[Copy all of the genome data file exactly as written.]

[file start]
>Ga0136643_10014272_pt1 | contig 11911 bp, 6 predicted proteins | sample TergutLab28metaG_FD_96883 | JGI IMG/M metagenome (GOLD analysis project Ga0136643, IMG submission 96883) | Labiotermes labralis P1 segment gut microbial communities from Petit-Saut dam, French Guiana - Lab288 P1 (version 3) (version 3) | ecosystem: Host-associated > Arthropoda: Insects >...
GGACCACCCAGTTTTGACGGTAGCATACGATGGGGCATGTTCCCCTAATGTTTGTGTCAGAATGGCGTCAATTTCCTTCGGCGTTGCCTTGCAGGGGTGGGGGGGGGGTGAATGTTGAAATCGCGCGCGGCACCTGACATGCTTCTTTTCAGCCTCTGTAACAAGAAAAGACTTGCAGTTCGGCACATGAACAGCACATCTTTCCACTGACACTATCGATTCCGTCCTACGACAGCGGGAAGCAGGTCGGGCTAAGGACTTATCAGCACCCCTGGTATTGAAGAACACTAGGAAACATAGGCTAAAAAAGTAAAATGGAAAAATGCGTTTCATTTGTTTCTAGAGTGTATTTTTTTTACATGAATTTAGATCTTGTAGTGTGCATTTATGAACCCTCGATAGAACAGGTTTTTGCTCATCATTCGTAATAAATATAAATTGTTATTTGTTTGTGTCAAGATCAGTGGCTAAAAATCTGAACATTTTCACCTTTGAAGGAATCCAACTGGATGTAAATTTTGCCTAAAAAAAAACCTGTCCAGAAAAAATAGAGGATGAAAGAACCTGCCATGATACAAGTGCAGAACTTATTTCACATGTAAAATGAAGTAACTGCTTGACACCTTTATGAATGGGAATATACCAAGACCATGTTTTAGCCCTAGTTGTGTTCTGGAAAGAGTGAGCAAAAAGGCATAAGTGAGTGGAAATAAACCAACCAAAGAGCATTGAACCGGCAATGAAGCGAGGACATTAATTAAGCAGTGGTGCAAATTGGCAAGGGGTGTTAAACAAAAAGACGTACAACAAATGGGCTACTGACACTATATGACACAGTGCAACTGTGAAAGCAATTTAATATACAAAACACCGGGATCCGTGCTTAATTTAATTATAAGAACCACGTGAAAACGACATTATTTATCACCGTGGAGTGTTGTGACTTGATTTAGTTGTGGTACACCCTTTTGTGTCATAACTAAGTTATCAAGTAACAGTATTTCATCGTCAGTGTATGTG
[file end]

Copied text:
>Ga0136643_10014272_pt1 | contig 11911 bp, 6 predicted proteins | sample TergutLab28metaG_FD_96883 | JGI IMG/M metagenome (GOLD analysis project Ga0136643, IMG submission 96883) | Labiotermes labralis P1 segment gut microbial communities from Petit-Saut dam, French Guiana - Lab288 P1 (version 3) (version 3) | ecosystem: Host-associated > Arthropoda: Insects >...
GGACCACCCAGTTTTGACGGTAGCATACGATGGGGCATGTTCCCCTAATGTTTGTGTCAGAATGGCGTCAATTTCCTTCGGCGTTGCCTTGCAGGGGTGGGGGGGGGGTGAATGTTGAAATCGCGCGCGGCACCTGACATGCTTCTTTTCAGCCTCTGTAACAAGAAAAGACTTGCAGTTCGGCACATGAACAGCACATCTTTCCACTGACACTATCGATTCCGTCCTACGACAGCGGGAAGCAGGTCGGGCTAAGGACTTATCAGCACCCCTGGTATTGAAGAACACTAGGAAACATAGGCTAAAAAAGTAAAATGGAAAAATGCGTTTCATTTGTTTCTAGAGTGTATTTTTTTTACATGAATTTAGATCTTGTAGTGTGCATTTATGAACCCTCGATAGAACAGGTTTTTGCTCATCATTCGTAATAAATATAAATTGTTATTTGTTTGTGTCAAGATCAGTGGCTAAAAATCTGAACATTTTCACCTTTGAAGGAATCCAACTGGATGTAAATTTTGCCTAAAAAAAAACCTGTCCAGAAAAAATAGAGGATGAAAGAACCTGCCATGATACAAGTGCAGAACTTATTTCACATGTAAAATGAAGTAACTGCTTGACACCTTTATGAATGGGAATATACCAAGACCATGTTTTAGCCCTAGTTGTGTTCTGGAAAGAGTGAGCAAAAAGGCATAAGTGAGTGGAAATAAACCAACCAAAGAGCATTGAACCGGCAATGAAGCGAGGACATTAATTAAGCAGTGGTGCAAATTGGCAAGGGGTGTTAAACAAAAAGACGTACAACAAATGGGCTACTGACACTATATGACACAGTGCAACTGTGAAAGCAATTTAATATACAAAACACCGGGATCCGTGCTTAATTTAATTATAAGAACCACGTGAAAACGACATTATTTATCACCGTGGAGTGTTGTGACTTGATTTAGTTGTGGTACACCCTTTTGTGTCATAACTAAGTTATCAAGTAACAGTATTTCATCGTCAGTGTATGTG